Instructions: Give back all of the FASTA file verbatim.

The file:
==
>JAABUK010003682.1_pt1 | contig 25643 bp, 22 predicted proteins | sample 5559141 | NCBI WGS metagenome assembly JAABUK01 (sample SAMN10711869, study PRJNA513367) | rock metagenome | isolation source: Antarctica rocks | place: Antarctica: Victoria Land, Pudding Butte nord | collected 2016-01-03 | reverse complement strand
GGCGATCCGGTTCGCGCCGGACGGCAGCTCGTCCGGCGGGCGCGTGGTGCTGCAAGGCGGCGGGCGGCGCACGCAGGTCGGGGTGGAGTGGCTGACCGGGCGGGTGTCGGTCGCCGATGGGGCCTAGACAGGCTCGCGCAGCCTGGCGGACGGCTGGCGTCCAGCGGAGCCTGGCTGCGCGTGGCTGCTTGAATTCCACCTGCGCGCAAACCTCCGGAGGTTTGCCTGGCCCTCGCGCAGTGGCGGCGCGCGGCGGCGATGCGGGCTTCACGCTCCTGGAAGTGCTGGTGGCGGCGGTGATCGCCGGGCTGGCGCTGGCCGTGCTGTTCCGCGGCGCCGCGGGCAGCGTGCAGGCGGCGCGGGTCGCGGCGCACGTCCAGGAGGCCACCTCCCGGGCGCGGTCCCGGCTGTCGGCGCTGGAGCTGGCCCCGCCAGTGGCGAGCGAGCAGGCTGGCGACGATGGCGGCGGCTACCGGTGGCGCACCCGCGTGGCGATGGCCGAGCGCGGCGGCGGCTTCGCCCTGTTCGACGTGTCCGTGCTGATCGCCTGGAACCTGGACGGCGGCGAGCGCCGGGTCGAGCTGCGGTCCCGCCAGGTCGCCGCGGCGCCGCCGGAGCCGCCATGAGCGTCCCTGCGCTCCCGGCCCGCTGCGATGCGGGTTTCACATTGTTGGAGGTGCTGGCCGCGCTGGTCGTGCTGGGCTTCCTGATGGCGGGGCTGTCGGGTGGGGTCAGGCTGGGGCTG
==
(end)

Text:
>JAABUK010003682.1_pt1 | contig 25643 bp, 22 predicted proteins | sample 5559141 | NCBI WGS metagenome assembly JAABUK01 (sample SAMN10711869, study PRJNA513367) | rock metagenome | isolation source: Antarctica rocks | place: Antarctica: Victoria Land, Pudding Butte nord | collected 2016-01-03 | reverse complement strand
GGCGATCCGGTTCGCGCCGGACGGCAGCTCGTCCGGCGGGCGCGTGGTGCTGCAAGGCGGCGGGCGGCGCACGCAGGTCGGGGTGGAGTGGCTGACCGGGCGGGTGTCGGTCGCCGATGGGGCCTAGACAGGCTCGCGCAGCCTGGCGGACGGCTGGCGTCCAGCGGAGCCTGGCTGCGCGTGGCTGCTTGAATTCCACCTGCGCGCAAACCTCCGGAGGTTTGCCTGGCCCTCGCGCAGTGGCGGCGCGCGGCGGCGATGCGGGCTTCACGCTCCTGGAAGTGCTGGTGGCGGCGGTGATCGCCGGGCTGGCGCTGGCCGTGCTGTTCCGCGGCGCCGCGGGCAGCGTGCAGGCGGCGCGGGTCGCGGCGCACGTCCAGGAGGCCACCTCCCGGGCGCGGTCCCGGCTGTCGGCGCTGGAGCTGGCCCCGCCAGTGGCGAGCGAGCAGGCTGGCGACGATGGCGGCGGCTACCGGTGGCGCACCCGCGTGGCGATGGCCGAGCGCGGCGGCGGCTTCGCCCTGTTCGACGTGTCCGTGCTGATCGCCTGGAACCTGGACGGCGGCGAGCGCCGGGTCGAGCTGCGGTCCCGCCAGGTCGCCGCGGCGCCGCCGGAGCCGCCATGAGCGTCCCTGCGCTCCCGGCCCGCTGCGATGCGGGTTTCACATTGTTGGAGGTGCTGGCCGCGCTGGTCGTGCTGGGCTTCCTGATGGCGGGGCTGTCGGGTGGGGTCAGGCTGGGGCTG